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The Blackfeet Treaty – Monday, 17th October
Posted By Dennis Partridge On In Canada,Native American | No Comments
This was the day appointed for the opening of the Treaty, but as a number of the Indian Chiefs, who had a long distance to come, were absent, it was deferred until the following Wednesday. The Governor, however, addressed a number of the Chiefs who were assembled at the Council House. He said, “Last year a message was sent to you by the Councilors of the Great Mother that they would meet you at an early date, and as her Councilors always keep their promises, they have appointed Col. McLeod and myself to meet you here now. We appointed this day, and I have come a very long distance to keep my promise, and have called you together to discover if you all have responded to my summons, and if any Chiefs are now absent, to learn when they shall arrive. You say that some of the Blood Chiefs are absent, and as it is our wish to speak to them as well as to you, and as they have a very long way to come to reach this place, we shall give them until next Wednesday to come in. On that day, I will deliver to you the Queen’s message, but if any of the Chiefs would desire to speak now, we will be glad to listen to them. I would tell you now, that while you remain, provisions will be issued for the use of those who wish to accept them.”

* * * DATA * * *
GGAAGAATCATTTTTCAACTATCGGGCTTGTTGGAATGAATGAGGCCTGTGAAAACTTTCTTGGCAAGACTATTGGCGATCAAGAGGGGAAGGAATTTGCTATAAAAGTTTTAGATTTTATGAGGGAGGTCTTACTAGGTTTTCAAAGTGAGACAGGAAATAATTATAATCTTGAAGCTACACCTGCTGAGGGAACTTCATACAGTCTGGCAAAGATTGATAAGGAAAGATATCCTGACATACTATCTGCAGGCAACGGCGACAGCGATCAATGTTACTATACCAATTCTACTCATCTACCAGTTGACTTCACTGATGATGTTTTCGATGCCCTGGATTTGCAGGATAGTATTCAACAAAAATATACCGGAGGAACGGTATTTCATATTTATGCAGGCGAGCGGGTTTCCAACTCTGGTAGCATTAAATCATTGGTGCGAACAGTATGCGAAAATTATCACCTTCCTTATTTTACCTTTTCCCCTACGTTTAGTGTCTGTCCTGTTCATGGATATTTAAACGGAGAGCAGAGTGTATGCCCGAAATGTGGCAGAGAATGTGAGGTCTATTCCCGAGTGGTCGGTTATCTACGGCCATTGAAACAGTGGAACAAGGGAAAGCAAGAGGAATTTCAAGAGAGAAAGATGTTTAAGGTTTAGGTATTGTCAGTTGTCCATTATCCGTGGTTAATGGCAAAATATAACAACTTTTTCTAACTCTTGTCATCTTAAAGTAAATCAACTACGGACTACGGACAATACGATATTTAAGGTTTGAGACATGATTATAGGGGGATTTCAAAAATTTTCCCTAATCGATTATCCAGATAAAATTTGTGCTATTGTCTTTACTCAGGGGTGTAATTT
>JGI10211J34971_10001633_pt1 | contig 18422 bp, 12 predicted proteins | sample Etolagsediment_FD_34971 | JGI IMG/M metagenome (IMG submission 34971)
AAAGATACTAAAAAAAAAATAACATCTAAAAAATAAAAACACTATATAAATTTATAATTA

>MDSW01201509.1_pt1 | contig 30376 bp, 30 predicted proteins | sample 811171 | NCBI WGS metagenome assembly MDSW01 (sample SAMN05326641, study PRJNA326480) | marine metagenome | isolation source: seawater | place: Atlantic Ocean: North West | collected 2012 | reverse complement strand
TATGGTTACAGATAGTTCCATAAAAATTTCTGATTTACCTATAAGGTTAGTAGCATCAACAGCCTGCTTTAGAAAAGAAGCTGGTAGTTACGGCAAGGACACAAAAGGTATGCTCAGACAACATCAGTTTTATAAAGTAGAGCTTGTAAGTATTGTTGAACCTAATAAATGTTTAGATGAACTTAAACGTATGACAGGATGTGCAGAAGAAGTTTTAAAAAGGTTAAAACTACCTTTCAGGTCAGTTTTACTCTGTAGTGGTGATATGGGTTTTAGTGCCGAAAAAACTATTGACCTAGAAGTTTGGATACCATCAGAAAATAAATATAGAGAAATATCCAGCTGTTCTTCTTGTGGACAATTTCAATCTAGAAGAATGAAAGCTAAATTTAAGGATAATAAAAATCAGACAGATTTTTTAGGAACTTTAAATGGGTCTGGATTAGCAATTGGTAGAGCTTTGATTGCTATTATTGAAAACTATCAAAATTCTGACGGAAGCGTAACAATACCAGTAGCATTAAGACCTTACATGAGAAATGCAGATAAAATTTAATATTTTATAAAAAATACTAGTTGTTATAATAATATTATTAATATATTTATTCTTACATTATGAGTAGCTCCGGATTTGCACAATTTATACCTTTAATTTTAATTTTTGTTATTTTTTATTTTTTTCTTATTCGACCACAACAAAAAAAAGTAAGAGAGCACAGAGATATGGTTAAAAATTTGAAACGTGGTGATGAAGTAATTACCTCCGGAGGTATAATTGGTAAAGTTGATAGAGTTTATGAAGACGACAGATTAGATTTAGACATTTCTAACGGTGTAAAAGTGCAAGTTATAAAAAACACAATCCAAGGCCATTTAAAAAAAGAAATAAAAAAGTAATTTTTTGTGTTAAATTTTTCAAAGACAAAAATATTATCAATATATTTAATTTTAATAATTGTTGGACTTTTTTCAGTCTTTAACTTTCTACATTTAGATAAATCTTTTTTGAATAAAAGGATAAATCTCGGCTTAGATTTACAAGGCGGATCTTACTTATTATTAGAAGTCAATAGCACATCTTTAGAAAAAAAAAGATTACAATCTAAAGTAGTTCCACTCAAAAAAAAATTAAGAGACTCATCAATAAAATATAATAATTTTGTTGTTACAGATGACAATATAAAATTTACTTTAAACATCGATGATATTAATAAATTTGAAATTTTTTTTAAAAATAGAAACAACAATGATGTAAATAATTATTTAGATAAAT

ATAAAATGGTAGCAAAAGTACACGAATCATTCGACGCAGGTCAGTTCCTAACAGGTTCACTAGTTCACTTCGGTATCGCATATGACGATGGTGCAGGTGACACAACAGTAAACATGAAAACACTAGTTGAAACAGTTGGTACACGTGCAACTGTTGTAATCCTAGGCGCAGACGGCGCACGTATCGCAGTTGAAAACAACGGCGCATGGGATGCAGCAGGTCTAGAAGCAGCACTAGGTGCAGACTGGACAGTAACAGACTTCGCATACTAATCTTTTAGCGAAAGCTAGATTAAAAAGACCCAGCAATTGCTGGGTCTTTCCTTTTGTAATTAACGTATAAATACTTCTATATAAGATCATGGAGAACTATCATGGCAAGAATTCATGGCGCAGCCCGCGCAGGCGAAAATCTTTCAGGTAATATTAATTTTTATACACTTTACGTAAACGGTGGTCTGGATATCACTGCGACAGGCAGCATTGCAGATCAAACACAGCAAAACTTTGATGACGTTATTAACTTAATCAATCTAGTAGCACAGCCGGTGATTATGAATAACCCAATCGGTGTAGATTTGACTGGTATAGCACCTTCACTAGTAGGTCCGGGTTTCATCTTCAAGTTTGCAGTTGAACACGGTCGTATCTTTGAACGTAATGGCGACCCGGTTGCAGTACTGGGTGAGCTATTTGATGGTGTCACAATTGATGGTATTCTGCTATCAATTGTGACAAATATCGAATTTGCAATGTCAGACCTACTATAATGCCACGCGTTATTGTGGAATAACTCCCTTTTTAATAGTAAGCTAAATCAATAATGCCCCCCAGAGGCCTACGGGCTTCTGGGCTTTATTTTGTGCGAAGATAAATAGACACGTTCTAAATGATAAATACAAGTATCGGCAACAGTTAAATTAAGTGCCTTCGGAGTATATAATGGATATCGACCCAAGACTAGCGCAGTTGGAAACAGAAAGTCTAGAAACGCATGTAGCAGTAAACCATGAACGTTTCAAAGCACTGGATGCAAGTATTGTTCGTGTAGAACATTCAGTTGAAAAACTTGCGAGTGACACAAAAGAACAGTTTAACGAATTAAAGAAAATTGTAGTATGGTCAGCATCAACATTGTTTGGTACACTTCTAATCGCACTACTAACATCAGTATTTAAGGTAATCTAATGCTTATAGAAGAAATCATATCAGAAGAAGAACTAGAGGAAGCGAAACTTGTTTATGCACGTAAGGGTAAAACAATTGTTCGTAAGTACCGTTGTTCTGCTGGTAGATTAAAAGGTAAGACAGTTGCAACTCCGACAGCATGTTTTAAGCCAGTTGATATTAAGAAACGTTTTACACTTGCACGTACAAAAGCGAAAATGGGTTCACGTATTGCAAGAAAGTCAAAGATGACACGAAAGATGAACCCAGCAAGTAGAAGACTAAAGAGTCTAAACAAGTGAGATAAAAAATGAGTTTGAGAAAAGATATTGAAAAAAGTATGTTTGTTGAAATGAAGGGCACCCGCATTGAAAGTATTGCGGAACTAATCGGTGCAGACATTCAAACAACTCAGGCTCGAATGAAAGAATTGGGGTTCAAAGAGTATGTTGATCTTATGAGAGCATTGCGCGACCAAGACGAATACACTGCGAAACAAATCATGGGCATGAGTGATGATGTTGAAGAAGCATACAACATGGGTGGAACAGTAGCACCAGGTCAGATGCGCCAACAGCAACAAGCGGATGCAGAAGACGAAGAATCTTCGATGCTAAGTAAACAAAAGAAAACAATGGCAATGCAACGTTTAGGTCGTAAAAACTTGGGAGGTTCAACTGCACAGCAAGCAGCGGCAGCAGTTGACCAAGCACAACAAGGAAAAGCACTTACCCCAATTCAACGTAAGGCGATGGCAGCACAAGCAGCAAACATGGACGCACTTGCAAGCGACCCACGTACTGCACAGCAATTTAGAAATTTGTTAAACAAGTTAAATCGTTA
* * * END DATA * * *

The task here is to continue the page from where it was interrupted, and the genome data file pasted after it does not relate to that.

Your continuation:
CROWFOOT–”I am glad to see the Queen’s Chief and Stamixotokon (Col McLeod), who is a great Chief and our friend. I will wait and hold a council with my own children (the Blackfeet), and be ready on Wednesday to hear the Great Mother’s message.”